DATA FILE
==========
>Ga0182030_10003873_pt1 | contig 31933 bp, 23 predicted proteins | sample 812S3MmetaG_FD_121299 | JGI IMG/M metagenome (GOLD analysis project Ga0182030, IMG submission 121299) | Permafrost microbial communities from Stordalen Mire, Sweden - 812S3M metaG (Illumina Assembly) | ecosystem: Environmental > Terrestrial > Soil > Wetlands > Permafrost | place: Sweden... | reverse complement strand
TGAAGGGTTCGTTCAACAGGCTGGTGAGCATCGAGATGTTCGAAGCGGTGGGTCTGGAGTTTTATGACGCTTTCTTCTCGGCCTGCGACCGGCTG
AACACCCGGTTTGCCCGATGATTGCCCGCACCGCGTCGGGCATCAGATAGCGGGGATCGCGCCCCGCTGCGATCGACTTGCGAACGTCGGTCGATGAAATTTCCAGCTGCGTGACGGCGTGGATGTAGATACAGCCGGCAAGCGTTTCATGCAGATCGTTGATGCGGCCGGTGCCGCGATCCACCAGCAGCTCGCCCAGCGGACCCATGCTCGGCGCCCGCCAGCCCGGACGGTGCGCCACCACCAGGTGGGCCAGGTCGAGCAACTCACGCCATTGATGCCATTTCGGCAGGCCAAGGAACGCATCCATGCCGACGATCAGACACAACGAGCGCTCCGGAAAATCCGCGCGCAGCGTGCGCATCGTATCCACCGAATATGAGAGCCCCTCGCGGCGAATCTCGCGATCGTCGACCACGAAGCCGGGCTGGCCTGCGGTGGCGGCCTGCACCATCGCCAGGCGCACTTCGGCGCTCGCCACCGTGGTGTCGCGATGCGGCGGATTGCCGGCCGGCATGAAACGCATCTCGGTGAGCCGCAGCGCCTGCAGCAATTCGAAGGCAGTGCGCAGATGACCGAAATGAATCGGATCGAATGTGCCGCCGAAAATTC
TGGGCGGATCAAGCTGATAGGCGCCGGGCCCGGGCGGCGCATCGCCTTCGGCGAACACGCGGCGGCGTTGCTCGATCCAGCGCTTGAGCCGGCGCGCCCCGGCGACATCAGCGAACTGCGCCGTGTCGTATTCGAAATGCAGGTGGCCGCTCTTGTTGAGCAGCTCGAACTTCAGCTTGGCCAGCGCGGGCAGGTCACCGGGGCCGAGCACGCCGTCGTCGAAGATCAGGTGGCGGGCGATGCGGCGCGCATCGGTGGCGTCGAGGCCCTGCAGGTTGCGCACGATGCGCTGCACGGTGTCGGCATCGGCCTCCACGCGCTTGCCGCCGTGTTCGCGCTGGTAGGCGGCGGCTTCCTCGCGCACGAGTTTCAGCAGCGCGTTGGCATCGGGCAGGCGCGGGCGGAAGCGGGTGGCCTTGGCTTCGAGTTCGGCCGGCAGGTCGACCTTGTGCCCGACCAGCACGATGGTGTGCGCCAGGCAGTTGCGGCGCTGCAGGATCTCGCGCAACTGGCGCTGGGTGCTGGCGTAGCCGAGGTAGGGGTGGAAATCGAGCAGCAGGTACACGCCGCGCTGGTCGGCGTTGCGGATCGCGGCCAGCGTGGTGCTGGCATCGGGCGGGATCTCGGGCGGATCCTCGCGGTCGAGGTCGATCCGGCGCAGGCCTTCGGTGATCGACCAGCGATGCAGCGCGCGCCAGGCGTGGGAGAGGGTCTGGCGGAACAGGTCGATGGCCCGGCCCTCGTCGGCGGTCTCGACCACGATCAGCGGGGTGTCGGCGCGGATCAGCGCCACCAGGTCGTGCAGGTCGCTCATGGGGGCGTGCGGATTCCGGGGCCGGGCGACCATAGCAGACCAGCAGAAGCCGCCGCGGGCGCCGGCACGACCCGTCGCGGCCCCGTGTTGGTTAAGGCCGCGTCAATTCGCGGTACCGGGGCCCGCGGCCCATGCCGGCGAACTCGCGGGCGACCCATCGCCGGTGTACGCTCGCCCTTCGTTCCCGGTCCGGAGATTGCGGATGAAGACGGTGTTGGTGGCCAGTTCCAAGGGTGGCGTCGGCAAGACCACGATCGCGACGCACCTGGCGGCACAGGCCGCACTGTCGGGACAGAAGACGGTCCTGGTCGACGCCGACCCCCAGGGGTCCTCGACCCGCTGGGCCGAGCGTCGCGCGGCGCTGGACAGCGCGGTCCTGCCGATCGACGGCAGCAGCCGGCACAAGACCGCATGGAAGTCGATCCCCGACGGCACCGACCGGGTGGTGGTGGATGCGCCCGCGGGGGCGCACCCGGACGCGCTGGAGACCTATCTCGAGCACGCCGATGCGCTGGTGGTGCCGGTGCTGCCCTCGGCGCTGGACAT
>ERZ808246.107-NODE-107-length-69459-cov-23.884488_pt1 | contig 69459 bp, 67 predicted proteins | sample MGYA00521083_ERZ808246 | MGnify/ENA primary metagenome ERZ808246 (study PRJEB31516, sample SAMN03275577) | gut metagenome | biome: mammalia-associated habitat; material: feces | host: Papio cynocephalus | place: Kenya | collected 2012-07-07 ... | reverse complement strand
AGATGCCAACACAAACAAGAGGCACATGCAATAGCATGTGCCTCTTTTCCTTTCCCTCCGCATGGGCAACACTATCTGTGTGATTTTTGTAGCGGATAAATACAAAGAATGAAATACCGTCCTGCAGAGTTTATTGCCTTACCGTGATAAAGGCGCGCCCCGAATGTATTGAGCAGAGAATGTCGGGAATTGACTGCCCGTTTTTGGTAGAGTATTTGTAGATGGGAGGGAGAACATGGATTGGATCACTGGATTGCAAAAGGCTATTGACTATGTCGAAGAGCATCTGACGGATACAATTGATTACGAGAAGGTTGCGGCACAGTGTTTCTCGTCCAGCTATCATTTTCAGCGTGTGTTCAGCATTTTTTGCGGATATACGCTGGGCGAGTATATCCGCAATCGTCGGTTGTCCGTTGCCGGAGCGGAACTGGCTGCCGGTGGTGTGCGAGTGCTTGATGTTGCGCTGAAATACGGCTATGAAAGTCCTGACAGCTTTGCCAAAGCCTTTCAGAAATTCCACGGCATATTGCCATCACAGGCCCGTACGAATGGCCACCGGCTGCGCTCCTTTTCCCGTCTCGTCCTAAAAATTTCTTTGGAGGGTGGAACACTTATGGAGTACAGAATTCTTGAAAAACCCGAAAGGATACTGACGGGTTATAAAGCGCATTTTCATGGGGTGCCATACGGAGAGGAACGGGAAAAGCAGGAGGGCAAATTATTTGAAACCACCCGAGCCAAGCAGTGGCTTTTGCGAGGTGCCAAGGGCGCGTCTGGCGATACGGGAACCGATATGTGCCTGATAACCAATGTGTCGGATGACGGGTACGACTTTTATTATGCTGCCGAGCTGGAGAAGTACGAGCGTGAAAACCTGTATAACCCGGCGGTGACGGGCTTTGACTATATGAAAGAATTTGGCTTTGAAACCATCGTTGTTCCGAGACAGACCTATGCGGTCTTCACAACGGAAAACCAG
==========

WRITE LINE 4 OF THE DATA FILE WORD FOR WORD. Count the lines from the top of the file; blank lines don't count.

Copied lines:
TGGGCGGATCAAGCTGATAGGCGCCGGGCCCGGGCGGCGCATCGCCTTCGGCGAACACGCGGCGGCGTTGCTCGATCCAGCGCTTGAGCCGGCGCGCCCCGGCGACATCAGCGAACTGCGCCGTGTCGTATTCGAAATGCAGGTGGCCGCTCTTGTTGAGCAGCTCGAACTTCAGCTTGGCCAGCGCGGGCAGGTCACCGGGGCCGAGCACGCCGTCGTCGAAGATCAGGTGGCGGGCGATGCGGCGCGCATCGGTGGCGTCGAGGCCCTGCAGGTTGCGCACGATGCGCTGCACGGTGTCGGCATCGGCCTCCACGCGCTTGCCGCCGTGTTCGCGCTGGTAGGCGGCGGCTTCCTCGCGCACGAGTTTCAGCAGCGCGTTGGCATCGGGCAGGCGCGGGCGGAAGCGGGTGGCCTTGGCTTCGAGTTCGGCCGGCAGGTCGACCTTGTGCCCGACCAGCACGATGGTGTGCGCCAGGCAGTTGCGGCGCTGCAGGATCTCGCGCAACTGGCGCTGGGTGCTGGCGTAGCCGAGGTAGGGGTGGAAATCGAGCAGCAGGTACACGCCGCGCTGGTCGGCGTTGCGGATCGCGGCCAGCGTGGTGCTGGCATCGGGCGGGATCTCGGGCGGATCCTCGCGGTCGAGGTCGATCCGGCGCAGGCCTTCGGTGATCGACCAGCGATGCAGCGCGCGCCAGGCGTGGGAGAGGGTCTGGCGGAACAGGTCGATGGCCCGGCCCTCGTCGGCGGTCTCGACCACGATCAGCGGGGTGTCGGCGCGGATCAGCGCCACCAGGTCGTGCAGGTCGCTCATGGGGGCGTGCGGATTCCGGGGCCGGGCGACCATAGCAGACCAGCAGAAGCCGCCGCGGGCGCCGGCACGACCCGTCGCGGCCCCGTGTTGGTTAAGGCCGCGTCAATTCGCGGTACCGGGGCCCGCGGCCCATGCCGGCGAACTCGCGGGCGACCCATCGCCGGTGTACGCTCGCCCTTCGTTCCCGGTCCGGAGATTGCGGATGAAGACGGTGTTGGTGGCCAGTTCCAAGGGTGGCGTCGGCAAGACCACGATCGCGACGCACCTGGCGGCACAGGCCGCACTGTCGGGACAGAAGACGGTCCTGGTCGACGCCGACCCCCAGGGGTCCTCGACCCGCTGGGCCGAGCGTCGCGCGGCGCTGGACAGCGCGGTCCTGCCGATCGACGGCAGCAGCCGGCACAAGACCGCATGGAAGTCGATCCCCGACGGCACCGACCGGGTGGTGGTGGATGCGCCCGCGGGGGCGCACCCGGACGCGCTGGAGACCTATCTCGAGCACGCCGATGCGCTGGTGGTGCCGGTGCTGCCCTCGGCGCTGGACAT